Never stopping! She's super funny, bless her :')
 

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I don't have neutered males, but do keep intact males and females. Males are a lot larger, have coarser hair, generally scent-mark more, and are typically lazier. Females are smaller, scent-mark less, have softer hair, and tend to be more active. In my personal experience, my females are much more destructive (chewing and tearing things up) and I would absolutely not keep them in a cage with a plastic bottom tray or one they could possibly chew out of (so an all metal cage). My boys don't seem to destroy or chew much and tend to lay around most of the time. My males seem to be more food motivated.

Both genders smell, and the males have slightly more body odor. Although both genders can also scent mark (pee on things) the males seem to do it more often.

IMO, I enjoy my females more, but they are more work. I would say that you could be happy with either gender, depending on the exact rats you get. Where are you planning on getting your rats from? If a store, check with them because many stores will only order males or females, so you may not have an option. If you are going with rescue or a breeder, I'd handle all of theirs and pick the group that you "click" best with verses sticking with a gender in particular. If you are planning on getting any males neutered, you could do a mixed mischief and have some of both genders.
 

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Over the years I've kept a lot of males and females though currently i just have boys. I also am fairly heavily involved in the rat fancy over here so know a lot of both sex rats and regularly judge the pet class at shows, so i get my hands on a lot of different bucks and does.

I think the first thing to say is whilst there are things you can say on average, individuals can easily behave in ways outside the norms. I sometimes joke i have "d'ucks" thats boys that behave more like peoples impression of does, the same goes for health and temprement issues too. Theres also a massive effect on this of how the rats are raised and there genetics, when i breed i breed for lively active rats be they male or female, most of my boys are a lot closer to doe temprement than peoples preconception of bucks. Thats part me selecting for it and part the way i raise them and expect them to behave.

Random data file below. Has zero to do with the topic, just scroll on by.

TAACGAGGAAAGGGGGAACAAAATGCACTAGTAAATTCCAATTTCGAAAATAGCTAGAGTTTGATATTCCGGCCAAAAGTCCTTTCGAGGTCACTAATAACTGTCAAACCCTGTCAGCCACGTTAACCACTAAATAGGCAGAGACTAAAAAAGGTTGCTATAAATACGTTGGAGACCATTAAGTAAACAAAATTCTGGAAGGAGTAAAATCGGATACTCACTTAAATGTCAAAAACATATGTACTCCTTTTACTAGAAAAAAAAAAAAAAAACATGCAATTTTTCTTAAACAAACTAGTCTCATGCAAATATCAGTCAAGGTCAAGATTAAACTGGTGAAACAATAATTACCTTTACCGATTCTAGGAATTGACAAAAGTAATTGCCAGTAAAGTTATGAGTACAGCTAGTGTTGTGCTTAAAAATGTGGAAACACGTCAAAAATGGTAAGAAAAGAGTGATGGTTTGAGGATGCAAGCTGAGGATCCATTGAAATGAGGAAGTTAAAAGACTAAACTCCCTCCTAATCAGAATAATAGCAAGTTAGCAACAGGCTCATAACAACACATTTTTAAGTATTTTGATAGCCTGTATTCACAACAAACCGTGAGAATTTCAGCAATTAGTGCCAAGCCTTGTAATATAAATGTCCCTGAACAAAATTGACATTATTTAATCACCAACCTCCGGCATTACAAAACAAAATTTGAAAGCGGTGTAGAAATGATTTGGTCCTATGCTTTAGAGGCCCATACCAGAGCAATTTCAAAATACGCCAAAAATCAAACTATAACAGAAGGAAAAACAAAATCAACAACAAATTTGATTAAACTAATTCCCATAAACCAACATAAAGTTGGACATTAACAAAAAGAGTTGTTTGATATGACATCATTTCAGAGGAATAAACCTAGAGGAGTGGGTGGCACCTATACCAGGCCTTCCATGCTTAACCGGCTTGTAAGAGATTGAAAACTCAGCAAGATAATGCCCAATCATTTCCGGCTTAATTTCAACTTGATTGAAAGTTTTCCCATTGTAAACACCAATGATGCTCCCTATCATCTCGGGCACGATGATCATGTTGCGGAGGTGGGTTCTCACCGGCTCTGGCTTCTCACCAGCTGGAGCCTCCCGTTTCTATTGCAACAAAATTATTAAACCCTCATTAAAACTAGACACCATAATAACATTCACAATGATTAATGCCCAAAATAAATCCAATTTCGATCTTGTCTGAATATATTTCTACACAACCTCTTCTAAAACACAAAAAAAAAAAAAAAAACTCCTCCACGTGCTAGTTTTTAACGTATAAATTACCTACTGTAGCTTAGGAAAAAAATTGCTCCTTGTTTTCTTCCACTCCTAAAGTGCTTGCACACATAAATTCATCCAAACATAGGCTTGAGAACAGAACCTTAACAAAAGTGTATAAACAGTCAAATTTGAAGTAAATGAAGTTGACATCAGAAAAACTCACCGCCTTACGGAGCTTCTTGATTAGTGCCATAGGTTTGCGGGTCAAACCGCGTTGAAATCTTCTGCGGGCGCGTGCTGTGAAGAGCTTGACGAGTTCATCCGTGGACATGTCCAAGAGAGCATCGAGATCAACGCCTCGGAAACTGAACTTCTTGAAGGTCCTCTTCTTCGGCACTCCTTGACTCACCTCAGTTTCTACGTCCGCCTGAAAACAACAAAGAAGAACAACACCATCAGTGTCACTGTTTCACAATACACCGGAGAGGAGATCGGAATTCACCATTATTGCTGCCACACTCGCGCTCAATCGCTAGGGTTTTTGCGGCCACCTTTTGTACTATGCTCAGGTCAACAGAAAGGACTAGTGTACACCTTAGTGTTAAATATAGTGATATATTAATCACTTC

Anyway disclaimer over heres a bit on some of the trends i've seen

Temprement: I wouldnt say all bucks are lap rats or even tend towards that, instead i would say bucks (once they get there hormones through, before that they are pretty identical to there sisters) tend towards a more considered slower pace. They can be as active but arent quite as frenetic and tend to spend more time studying the area whereas a doe will be pinging off the walls or destroying something. Bucks also tend to be more needful of there humans, this isnt to say they are clingy or spend all there time with their human, however they often check in on there people more often and look for a bit more reassurance. This is most likley down to the way heirachy is so important to bucks (much more formal than for does, see later). Does meanwhile are often more playful, or more accuratly they play for longer, a buck kitten will happily play wrestle and popcorn but many bucks get to the stage in there lives where their hormones start to influence there behaviour. This makes simple play fights more serious, and playing in some ways can wind them up or they are just not interested in it anymore as theres more improtant things in life (attempting to get the best position in the pack so should a female come along you get the first turn). Does are also generally busier, think of it as being more easily distracted or interested in everything, you can get studious does that focus on one thing (or more likley a contrary madam who wants something they arent allowed) but often they are very curious and want to be involved in everything. Does are also definitily more stubborn than bucks. Bucks can get stubborn but tend to eventually give up or loose interest. A doe can get this single minded focus on doing something shes not allowed and it becomes a long running battle of wills. Becuase of this they are more likley to be destructive or escape from rat proofing, if they set there mind to it they will useually win in the end.